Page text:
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Details of Grant 

EPSRC Reference: EP/S029273/1
Title: Multi-scale, circular economic potential of non-residential building stock
Principal Investigator: Densley Tingley, Dr D
Other Investigators:
Researcher Co-Investigators:
Project Partners:
BAM Cundall Expedition Engineering Ltd
Foster and Partners Hawkins\Brown Architects LLP London Waste and Recycling Board
University of Cambridge University of Leeds
Department: Civil and Structural Engineering
Organisation: University of Sheffield
Scheme: New Investigator Award
Starts: 01 July 2019 Ends: 30 June 2022 Value (£): 381,024
EPSRC Research Topic Classifications:
Civil Engineering Materials Construction Ops & Management
Design Engineering Urban & Land Management
Waste Minimisation
EPSRC Industrial Sector Classifications:
Construction Technical Consultancy
Related Grants:
Panel History:
Panel DatePanel NameOutcome
06 Feb 2019 Engineering Prioritisation Panel Meeting 6 and 7 February 2019 Announced
Summary on Grant Application Form
Reducing the demand for new materials and reducing embodied carbon will be one of the most significant challenges that the construction sector faces in the coming decades. The 20th century oversaw a 23-fold increase in accumulated resources extracted, including materials currently locked in buildings and infrastructure. This rate of consumption far exceeds the planet's capacity to regenerate, and has serious implications for global greenhouse gas (GHG) emissions. Addressing this interlinked material demand and emissions problem requires a step-change in practice, and implementation of circular economic (CE) reduce-reuse-recycle strategies, where materials are highly valued and remain in use for as long as possible. However, detailed knowledge of material types and quantities that are locked in the building stock is lacking, making estimation of CE potential unfeasible. This project will develop a spatially multi-scale framework to assess CE potential in individual buildings, cities and countries.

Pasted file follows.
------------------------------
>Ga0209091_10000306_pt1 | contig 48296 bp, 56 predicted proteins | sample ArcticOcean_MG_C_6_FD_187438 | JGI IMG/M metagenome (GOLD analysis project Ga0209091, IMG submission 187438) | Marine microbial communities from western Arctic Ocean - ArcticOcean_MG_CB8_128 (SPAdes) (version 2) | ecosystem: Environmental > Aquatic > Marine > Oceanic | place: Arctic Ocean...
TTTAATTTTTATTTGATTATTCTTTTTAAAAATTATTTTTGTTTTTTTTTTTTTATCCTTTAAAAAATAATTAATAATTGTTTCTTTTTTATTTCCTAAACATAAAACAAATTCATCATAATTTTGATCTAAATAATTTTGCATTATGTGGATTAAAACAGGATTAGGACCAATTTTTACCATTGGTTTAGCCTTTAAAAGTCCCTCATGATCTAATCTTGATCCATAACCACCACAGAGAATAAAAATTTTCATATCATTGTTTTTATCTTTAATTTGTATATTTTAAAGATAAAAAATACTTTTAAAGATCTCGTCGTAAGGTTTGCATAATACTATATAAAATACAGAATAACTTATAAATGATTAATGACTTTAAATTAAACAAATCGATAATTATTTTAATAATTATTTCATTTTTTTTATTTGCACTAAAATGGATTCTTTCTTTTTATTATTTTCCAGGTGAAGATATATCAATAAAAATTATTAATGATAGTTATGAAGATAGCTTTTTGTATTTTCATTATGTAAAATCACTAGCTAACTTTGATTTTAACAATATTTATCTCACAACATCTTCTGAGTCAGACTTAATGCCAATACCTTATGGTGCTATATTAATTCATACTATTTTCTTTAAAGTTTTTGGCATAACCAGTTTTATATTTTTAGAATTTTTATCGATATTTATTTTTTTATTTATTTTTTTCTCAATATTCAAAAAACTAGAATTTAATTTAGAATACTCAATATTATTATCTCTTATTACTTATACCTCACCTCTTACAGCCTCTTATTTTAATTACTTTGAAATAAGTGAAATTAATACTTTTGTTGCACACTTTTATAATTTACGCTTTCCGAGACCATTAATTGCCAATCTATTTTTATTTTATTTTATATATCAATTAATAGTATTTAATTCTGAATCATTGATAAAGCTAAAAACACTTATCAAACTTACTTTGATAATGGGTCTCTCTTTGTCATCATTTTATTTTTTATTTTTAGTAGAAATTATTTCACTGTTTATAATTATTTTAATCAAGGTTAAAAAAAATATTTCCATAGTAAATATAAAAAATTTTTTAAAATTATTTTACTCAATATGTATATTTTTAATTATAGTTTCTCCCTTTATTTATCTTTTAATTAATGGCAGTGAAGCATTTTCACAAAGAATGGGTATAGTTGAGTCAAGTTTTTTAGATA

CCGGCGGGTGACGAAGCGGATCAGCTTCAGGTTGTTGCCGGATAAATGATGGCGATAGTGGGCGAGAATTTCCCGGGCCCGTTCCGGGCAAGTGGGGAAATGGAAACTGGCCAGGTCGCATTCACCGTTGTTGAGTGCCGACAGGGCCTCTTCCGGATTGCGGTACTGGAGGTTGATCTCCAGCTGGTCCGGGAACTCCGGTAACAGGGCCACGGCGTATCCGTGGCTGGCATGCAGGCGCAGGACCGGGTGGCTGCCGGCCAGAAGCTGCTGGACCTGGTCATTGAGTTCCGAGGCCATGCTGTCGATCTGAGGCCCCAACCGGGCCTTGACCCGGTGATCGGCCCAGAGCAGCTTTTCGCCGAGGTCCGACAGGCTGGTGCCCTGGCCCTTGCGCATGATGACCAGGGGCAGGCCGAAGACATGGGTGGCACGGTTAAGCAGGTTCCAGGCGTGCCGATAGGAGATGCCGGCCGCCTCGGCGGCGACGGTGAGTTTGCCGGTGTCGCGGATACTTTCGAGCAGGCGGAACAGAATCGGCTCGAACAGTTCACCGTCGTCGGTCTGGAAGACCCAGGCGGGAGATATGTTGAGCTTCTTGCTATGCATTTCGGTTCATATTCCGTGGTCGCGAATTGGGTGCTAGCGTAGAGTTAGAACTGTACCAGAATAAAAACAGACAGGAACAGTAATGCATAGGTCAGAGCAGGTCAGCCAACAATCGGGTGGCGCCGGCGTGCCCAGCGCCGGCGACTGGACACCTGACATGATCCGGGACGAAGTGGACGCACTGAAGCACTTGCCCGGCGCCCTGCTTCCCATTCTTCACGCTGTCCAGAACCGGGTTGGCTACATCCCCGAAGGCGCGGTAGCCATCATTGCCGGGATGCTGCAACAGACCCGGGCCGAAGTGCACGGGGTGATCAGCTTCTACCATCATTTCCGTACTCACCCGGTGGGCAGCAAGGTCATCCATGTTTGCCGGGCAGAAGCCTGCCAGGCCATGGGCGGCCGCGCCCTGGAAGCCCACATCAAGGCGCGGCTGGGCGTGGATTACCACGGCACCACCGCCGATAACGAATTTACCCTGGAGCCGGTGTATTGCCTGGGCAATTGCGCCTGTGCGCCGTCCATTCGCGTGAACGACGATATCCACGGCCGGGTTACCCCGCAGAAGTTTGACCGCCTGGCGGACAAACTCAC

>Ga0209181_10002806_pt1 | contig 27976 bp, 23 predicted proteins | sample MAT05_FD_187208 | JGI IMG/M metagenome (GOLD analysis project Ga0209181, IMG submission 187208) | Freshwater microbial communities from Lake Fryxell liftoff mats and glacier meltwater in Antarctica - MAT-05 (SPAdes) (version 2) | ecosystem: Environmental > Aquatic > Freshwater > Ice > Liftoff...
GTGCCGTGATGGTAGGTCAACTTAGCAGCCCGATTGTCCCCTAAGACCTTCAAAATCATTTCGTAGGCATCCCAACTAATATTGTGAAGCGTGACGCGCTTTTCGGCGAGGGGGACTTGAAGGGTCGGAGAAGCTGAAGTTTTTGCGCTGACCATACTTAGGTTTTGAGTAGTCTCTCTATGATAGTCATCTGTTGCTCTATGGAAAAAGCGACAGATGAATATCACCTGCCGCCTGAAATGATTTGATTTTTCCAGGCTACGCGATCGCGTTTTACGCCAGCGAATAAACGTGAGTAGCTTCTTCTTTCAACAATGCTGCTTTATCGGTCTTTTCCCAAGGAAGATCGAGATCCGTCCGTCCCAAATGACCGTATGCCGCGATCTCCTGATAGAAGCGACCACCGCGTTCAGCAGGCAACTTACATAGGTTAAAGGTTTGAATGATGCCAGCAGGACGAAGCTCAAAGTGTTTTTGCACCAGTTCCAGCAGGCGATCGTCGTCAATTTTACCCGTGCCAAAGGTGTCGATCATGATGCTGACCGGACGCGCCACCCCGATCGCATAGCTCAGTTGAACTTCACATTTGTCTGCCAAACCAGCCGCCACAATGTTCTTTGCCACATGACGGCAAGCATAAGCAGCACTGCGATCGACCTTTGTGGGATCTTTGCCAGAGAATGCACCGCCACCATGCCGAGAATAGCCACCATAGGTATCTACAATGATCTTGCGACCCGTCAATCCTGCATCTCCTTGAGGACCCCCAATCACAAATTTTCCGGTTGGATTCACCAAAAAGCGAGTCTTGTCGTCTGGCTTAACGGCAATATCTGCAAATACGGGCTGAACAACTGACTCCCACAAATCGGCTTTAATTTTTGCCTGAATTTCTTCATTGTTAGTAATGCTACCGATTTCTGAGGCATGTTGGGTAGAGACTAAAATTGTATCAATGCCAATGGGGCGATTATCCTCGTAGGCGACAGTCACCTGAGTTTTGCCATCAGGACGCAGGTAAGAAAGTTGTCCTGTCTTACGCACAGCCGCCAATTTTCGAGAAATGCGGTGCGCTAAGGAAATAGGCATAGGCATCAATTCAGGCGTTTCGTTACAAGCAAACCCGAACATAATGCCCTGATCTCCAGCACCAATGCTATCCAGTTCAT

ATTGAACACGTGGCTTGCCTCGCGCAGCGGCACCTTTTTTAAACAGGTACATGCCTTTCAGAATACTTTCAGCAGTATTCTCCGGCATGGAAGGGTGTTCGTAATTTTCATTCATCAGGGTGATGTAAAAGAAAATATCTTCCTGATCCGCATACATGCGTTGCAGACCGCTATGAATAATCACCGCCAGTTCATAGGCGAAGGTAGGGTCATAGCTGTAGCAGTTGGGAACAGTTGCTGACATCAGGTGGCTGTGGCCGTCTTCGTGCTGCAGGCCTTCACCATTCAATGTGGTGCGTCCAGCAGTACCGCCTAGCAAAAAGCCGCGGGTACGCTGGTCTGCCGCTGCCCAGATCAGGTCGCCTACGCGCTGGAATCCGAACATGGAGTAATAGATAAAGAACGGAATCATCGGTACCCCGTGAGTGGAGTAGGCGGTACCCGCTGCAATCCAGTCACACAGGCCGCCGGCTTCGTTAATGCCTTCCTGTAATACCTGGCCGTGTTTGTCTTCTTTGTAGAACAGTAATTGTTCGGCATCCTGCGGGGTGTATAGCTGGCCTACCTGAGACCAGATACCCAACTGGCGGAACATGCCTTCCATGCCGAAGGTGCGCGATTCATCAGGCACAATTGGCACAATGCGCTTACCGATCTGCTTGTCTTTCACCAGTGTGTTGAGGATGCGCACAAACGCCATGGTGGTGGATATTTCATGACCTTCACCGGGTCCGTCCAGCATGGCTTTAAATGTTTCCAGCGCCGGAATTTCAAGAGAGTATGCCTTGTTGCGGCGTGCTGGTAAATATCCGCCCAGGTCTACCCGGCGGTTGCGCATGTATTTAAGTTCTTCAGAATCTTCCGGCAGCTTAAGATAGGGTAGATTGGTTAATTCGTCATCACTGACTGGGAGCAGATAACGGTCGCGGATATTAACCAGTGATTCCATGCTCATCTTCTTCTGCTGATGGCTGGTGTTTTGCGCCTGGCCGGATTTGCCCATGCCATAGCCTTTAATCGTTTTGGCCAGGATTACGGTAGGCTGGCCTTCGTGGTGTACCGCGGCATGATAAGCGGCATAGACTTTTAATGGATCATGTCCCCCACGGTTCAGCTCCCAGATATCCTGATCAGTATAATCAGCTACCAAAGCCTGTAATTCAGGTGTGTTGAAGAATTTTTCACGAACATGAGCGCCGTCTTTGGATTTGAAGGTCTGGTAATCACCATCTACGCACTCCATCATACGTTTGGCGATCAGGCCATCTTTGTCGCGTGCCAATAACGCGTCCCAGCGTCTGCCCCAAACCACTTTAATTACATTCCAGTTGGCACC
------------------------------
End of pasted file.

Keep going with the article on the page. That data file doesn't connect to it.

Application of this new framework to non-residential construction in the UK will enable estimation of CE potential in the existing stock - at building, city and national level. The framework will utilise bottom-up material flow analysis to assess building level material intensity, embodied carbon and CE potential. This will be combined with remote sensing and satellite data to assess city level building stocks, with demand modelling applied to explore future material demand scenarios - considering different construction mixes and optimised CE potential. The embodied carbon implications of this material demand will also be forecast so it can be considered as part of UK decarbonisation pathways. This will be essential as the proportion of embodied carbon in the whole life carbon of the built environment is only increasing, and will continue to do so as the electricity grid is decarbonised and thus operational GHG emissions are minimised. This research will build the evidence base to demonstrate the role the circular economy can have in tackling these challenges in construction, and provide the knowledge required to facilitate shifts in policy and practice.

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Organisation Website: http://www.shef.ac.uk